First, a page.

January 21, 1974
Daniel D. Mead for plaintiffs.
Leonard J. Litz, Corporation Counsel ( George J. Camino of counsel), for defendant.
This trial arose from flood conditions which occurred on the morning of August 28, 1971. The plaintiffs allege they incurred damages through the negligence of the City of Schenectady. By stipulation of counsel, only the question of liability was at issue in this trial.
I. FINDINGS OF FACT
During the night of August 27 to 28, a steady rain had fallen in the City of Schenectady. At about 9:00 A.M. on the 28th, water flowing from continued rainfall in the streets in the lower Broadway area and Broadway area of the city, began to rise slowly; shortly thereafter a manhole cover over a large drain, just to the right of Senecal's gas station on Broadway, opposite where lower Broadway or Broadway Place intersects, shot up high into the air, the pavement heaved and a large volume of water and debris cascaded down lower Broadway, which is a dead-end street blocked by the D H Railroad embankment (access to General Electric Company through the embankment is available through a tunnel known as the Subway). A heavy flow from this source continued through the morning and early afternoon, resulting in a flood in the lower portions of the area, deep enough, for example, to reach the seats of parked cars, to cover steps in the Subway, to inundate cellars and lower stages of affected buildings, and to necessitate the use of a rowboat to get about.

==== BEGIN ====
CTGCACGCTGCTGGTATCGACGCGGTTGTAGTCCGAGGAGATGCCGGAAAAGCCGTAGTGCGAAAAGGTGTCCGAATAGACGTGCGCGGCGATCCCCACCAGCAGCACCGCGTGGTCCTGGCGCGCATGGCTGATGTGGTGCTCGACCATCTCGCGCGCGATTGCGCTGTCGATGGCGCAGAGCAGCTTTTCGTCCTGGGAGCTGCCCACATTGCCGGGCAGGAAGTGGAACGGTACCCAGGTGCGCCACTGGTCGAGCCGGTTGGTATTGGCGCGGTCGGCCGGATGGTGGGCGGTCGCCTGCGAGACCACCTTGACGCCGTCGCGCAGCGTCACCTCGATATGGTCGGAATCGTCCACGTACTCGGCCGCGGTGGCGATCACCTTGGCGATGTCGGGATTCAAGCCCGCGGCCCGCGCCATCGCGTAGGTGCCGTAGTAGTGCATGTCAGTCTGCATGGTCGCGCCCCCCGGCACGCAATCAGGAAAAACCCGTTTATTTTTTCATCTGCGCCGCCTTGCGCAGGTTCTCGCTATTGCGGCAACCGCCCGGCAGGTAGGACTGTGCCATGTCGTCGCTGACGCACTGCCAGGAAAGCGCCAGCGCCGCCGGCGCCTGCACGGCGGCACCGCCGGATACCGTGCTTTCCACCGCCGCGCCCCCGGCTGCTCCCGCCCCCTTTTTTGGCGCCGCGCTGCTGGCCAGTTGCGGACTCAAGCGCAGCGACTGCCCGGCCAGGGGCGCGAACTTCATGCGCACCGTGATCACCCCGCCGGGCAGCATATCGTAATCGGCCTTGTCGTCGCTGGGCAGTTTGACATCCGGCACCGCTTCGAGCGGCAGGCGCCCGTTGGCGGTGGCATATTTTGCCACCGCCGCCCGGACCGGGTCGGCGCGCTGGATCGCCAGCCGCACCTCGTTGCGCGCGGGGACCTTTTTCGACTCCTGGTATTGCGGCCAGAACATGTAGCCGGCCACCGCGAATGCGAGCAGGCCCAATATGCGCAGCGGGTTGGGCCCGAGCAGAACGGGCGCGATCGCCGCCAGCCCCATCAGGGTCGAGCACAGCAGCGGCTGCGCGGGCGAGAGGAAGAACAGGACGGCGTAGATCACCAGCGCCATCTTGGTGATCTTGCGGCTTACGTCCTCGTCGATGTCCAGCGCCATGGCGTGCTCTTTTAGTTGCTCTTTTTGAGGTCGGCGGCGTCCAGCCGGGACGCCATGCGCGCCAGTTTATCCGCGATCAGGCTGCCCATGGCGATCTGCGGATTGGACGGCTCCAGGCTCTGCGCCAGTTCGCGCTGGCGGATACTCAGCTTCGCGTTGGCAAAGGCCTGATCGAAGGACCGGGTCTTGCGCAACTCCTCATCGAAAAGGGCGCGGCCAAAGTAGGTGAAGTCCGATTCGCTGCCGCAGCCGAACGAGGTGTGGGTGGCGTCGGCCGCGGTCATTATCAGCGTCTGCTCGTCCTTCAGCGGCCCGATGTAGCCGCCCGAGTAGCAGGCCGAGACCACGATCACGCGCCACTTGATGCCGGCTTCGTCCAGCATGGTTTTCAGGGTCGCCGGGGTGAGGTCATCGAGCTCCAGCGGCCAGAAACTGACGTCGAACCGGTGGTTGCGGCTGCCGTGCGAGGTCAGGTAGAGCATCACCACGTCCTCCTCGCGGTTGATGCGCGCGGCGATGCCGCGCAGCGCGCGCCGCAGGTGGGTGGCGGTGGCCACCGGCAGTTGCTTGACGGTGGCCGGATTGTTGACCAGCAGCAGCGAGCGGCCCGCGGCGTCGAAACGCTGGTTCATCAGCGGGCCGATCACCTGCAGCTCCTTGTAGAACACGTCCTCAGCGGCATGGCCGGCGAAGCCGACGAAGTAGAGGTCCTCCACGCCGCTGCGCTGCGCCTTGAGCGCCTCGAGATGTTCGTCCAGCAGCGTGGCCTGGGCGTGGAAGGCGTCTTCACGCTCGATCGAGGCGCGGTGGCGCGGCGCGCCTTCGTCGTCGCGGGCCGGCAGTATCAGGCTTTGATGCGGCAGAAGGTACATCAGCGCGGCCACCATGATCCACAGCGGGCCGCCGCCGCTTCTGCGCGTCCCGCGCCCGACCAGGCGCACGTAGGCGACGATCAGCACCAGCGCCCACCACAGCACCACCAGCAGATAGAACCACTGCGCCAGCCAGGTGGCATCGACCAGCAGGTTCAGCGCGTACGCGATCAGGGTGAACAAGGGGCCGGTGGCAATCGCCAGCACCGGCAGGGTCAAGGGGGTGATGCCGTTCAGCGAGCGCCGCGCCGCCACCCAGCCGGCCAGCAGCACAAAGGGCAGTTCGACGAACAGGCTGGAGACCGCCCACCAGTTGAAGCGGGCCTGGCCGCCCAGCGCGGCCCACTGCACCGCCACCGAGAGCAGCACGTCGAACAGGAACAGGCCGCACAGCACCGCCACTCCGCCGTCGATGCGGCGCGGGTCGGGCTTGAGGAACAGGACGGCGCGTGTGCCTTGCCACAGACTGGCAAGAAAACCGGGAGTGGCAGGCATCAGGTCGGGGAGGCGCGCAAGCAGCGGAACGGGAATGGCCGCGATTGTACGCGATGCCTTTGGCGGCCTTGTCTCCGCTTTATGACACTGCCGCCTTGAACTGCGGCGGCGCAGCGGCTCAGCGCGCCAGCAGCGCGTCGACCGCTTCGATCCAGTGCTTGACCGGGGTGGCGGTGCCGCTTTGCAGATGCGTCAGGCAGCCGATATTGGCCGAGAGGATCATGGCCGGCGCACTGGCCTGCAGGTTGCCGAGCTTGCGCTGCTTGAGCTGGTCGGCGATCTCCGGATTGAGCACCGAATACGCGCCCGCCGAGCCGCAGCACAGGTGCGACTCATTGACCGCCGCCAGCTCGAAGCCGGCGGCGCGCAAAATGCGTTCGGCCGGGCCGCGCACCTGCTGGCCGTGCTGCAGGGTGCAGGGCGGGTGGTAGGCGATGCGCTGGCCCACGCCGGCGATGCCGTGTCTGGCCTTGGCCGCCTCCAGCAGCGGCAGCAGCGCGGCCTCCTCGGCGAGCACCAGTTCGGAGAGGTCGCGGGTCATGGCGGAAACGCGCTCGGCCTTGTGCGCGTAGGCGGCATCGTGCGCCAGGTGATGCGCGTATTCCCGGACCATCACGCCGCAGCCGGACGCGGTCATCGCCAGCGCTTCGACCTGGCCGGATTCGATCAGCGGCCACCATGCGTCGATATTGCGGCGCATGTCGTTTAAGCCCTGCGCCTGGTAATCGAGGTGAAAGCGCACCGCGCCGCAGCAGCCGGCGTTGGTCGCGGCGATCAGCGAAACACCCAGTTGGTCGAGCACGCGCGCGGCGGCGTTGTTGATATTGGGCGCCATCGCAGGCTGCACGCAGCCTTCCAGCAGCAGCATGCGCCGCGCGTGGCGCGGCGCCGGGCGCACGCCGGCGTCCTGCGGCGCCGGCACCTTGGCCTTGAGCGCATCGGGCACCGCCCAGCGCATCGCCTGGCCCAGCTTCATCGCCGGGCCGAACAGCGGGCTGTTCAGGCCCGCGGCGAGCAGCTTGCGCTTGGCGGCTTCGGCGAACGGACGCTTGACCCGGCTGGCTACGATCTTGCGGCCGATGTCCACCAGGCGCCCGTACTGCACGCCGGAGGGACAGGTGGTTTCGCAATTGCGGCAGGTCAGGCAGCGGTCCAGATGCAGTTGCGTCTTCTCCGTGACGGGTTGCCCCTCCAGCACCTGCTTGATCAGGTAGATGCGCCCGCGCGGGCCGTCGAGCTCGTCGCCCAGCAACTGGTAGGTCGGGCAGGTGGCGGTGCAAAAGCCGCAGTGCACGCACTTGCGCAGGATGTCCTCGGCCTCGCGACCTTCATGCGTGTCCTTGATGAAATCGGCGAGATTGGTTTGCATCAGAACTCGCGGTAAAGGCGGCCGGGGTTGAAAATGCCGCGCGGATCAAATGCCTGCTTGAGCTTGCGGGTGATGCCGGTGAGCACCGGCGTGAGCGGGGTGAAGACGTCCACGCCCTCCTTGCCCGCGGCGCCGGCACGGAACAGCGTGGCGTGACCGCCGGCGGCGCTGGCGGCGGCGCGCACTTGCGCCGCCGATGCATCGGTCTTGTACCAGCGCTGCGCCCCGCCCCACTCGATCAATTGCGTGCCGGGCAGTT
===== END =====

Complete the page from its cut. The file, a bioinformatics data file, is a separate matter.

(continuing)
Testimony of city employees and area residents clearly established the direct cause of the flood, viz., the bursting of the Fuller Pond Dam and consequent overflow from a heavy and immediate gush of water into the drainpipe and out of the manhole. A description of the structure and operation of this drainage system is essential to a determination of the liability issue:
The manhole (known as No. 1) near Broadway from which the flood erupted provided a by-pass for maintenance inspection of the drainpipe leading from a municipally owned and operated cofferdam holding back a small body of water known locally as Fuller Pond.